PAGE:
Mt. Moriah, where the great Temple stood, and where God resided, was the ultimate source of the water that was sent by a conduit to the pool of Siloam at the foot of the mountain. It well typifies Christ Jesus sent from the Father, sent from God to give healing waters to man. And Jesus Himself, in sending the blind man to the waters of Siloam was demonstrating that out from the Father comes Living healing water that the Father was and is the Source of Jesus' powers. Waters that issue from rock is also an OT image of Christ. And so, you can imagine Jesus crouching down, making this sticky mess of clay with his saliva, smearing it layer by layer onto the blind man's eyes, until it looked like two bulging masses, it would take some time to make and apply. Then he would help the blind man get to his feet, and quietly say to him 'make your way to the pool of Siloam and wash it away.' And then Jesus went on His way.

So the blind man, with his stick, would tap his way to the pool, walking away from the crowd with clay over his eyes. Once at the pool the man would slowly wash the two masses of sticky clay from his eyes. And as he washed the mess away, gradually his sight would come. Bit by bit the first gleams of light would appear, small chinks of light, then a little more and the light would get stronger, bit by bit. Sight would come to him, he'd then begin to distinguish shapes and sizes, then colours, and light reflecting off surfaces, perspective, and what would be to him marvels of light colour and size. For the first time he would see his reflection in the waters. What a wonder it would be to him! Until finally, away from the crowd, his sight would be completely restored. Healing one born blind would also involve activating that part of the brain to do with sight, for seeing has more to do with the brain that the actual organ of sight. For true spiritual sight we must go to the True Siloam, the One who was Sent from the Father. We also have to wash away the dirt!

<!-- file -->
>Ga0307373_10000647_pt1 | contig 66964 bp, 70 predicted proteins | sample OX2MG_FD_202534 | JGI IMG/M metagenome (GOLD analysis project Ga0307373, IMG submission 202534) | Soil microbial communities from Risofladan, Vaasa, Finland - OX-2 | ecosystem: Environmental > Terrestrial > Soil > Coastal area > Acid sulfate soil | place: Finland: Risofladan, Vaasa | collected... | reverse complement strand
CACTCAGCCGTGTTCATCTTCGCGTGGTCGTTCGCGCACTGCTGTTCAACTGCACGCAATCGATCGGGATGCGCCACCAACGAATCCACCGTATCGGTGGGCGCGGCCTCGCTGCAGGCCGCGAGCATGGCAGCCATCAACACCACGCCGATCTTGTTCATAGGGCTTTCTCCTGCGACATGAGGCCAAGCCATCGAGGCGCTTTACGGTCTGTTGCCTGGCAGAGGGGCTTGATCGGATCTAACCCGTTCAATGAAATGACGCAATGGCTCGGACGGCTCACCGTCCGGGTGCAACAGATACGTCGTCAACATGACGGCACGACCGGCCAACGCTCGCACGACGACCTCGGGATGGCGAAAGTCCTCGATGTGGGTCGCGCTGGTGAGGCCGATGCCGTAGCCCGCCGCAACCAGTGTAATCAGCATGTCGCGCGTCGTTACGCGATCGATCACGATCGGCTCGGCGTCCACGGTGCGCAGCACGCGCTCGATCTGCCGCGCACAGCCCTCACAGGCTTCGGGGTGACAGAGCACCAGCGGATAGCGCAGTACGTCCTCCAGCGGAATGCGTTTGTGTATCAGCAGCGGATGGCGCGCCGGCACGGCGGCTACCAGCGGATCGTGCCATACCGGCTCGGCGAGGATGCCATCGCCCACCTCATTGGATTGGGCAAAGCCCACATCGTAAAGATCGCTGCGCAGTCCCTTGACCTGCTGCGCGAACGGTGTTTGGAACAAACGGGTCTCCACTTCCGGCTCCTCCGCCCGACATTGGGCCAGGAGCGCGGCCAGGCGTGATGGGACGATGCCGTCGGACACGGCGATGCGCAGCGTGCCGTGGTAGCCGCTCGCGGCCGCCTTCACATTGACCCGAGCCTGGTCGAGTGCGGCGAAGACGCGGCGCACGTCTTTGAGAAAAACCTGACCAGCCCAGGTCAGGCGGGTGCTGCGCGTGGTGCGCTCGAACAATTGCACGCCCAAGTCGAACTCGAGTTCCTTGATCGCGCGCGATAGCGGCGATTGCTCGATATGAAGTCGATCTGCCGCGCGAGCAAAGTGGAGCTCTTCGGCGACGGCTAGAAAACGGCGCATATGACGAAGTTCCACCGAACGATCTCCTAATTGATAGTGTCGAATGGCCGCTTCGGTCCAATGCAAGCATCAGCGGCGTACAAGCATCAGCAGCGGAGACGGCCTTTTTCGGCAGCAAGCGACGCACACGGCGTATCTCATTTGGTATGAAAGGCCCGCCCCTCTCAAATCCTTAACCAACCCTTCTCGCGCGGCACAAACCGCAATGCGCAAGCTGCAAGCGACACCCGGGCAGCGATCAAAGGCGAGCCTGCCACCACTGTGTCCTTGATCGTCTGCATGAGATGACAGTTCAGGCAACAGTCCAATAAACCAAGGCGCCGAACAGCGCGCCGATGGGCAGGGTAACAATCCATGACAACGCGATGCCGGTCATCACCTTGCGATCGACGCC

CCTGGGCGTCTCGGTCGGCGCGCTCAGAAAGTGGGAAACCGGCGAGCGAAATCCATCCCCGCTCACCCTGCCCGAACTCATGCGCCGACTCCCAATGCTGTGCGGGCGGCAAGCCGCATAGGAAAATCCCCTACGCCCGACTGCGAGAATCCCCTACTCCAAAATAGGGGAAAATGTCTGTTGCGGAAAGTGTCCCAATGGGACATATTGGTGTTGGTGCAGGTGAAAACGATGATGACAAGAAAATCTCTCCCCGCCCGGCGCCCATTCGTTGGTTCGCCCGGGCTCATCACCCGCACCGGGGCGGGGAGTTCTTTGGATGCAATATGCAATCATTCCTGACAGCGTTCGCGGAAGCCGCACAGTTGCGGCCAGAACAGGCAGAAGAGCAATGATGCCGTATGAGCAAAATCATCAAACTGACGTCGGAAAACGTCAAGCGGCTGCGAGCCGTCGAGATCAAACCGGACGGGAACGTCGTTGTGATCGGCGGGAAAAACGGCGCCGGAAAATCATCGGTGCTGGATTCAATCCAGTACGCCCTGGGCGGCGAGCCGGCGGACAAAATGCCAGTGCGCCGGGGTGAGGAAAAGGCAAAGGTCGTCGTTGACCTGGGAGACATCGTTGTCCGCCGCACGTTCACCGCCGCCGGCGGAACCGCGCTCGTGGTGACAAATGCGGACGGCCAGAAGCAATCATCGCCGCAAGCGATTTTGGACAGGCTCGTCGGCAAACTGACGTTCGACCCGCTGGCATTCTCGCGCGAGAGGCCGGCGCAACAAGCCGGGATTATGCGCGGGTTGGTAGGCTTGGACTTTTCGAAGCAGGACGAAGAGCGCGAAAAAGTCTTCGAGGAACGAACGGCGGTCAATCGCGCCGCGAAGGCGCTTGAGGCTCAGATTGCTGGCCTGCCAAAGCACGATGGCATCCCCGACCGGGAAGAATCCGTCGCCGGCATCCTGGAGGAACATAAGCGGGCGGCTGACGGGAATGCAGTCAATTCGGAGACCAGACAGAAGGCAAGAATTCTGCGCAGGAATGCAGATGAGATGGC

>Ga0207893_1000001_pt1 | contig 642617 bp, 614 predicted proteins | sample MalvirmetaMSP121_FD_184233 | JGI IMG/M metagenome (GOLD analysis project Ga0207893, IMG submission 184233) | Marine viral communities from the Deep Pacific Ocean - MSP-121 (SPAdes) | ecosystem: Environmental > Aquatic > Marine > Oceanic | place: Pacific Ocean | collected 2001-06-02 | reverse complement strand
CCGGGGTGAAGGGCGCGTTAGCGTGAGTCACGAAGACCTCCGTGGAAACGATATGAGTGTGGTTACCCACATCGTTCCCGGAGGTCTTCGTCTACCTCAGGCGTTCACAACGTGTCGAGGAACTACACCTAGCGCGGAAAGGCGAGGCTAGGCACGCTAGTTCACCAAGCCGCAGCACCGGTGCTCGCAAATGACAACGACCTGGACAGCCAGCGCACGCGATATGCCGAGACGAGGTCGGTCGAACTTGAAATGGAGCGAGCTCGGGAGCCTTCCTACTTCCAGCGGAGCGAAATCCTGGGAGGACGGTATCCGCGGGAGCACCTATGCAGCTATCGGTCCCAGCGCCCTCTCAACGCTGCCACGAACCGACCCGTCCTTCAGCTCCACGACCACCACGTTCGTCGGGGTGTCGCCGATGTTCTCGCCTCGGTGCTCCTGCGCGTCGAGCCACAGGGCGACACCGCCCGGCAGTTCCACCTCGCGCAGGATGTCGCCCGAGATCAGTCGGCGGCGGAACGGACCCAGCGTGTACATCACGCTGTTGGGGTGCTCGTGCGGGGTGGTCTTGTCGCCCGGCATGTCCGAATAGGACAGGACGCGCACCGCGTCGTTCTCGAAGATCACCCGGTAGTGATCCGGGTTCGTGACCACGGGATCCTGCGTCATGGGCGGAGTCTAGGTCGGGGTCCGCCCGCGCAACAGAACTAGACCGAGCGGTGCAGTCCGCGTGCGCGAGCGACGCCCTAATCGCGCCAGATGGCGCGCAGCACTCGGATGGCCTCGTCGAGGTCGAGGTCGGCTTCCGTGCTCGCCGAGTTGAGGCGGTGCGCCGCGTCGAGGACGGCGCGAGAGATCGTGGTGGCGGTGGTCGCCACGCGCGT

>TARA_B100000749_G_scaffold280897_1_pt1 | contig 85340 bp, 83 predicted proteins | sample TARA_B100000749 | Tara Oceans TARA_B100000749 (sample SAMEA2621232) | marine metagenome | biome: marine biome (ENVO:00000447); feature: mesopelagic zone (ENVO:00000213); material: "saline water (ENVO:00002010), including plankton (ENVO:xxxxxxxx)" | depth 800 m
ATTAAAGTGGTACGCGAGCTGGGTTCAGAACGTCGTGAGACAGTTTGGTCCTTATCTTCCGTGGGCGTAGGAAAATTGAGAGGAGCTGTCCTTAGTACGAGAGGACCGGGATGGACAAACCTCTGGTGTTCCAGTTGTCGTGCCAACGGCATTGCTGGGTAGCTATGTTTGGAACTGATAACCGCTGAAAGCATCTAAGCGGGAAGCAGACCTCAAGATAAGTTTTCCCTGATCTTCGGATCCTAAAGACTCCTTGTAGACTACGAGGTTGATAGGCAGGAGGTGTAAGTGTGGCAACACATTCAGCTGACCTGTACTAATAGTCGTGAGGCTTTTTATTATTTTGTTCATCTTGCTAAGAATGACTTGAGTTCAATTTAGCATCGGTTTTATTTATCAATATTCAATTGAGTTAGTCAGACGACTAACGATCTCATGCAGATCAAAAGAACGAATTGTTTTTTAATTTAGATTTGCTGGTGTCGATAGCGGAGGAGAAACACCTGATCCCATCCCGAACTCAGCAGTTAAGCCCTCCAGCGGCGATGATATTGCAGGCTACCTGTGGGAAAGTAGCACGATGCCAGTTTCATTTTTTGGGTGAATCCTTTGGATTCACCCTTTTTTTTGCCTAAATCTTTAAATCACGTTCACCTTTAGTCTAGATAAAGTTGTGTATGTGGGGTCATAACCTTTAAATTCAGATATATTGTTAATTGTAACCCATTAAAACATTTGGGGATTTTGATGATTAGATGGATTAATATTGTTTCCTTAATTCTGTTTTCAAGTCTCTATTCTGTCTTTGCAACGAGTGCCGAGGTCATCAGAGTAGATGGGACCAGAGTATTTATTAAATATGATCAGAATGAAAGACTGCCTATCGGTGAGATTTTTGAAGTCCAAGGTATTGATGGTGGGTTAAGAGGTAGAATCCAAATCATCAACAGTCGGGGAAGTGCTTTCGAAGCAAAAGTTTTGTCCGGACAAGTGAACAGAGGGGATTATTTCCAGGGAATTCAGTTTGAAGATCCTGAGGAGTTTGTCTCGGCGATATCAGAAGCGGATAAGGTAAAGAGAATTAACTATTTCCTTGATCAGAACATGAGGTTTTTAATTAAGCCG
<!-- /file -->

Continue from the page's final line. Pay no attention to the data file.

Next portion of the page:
John chapter nine was a Sabbath day, the days previous were the days of the Festival of Booths or Tabernacles (Lev.23:40-43) or Ingathering (Ex.23:16; 34:22; Deut.16:13,16), which our Lord attended beginning at John 7:10-14. Some dispute with him but he demonstrates that his teaching holds closely to God's law, that he is seeking God's glory. Then on the last day of the festival, the seventh day, something very special and precious takes place (John 7:37).

For the festival 892 Priests and Levites (446 of each) were required for its seven day sacrificial worship, that included 70 young bulls, seven kids, fourteen rams, 198 lambs, meal and drink offerings, worship involving processes we normally associate with the kitchen, water being an absolute necessity.

"The last, the great day of the feast" (John 7:37) was marked by special observances. The people left their picturesque booths on rooftops, courtyards, in public squares and even in the Temple and walked into the Temple courts (Lev.23:40,41; Neh.8:15-17). They were then divided into three companies, some would remain in the Temple to attend the preparation of the Morning Sacrifice. Another band would go in procession to a place called Moza (lit. a going forth, a spring head), a place south of the Temple where the Gihon watered trees (Eccl.2:5,6), and from where the procession gathered willow branches to bring back to the Temple. (See the Talmudic (Babylonian) Tractate Sukkah,on the Feast of Tabernacles; Sukk.4.5; Jerusalem Sukkah 4.3, p.54b)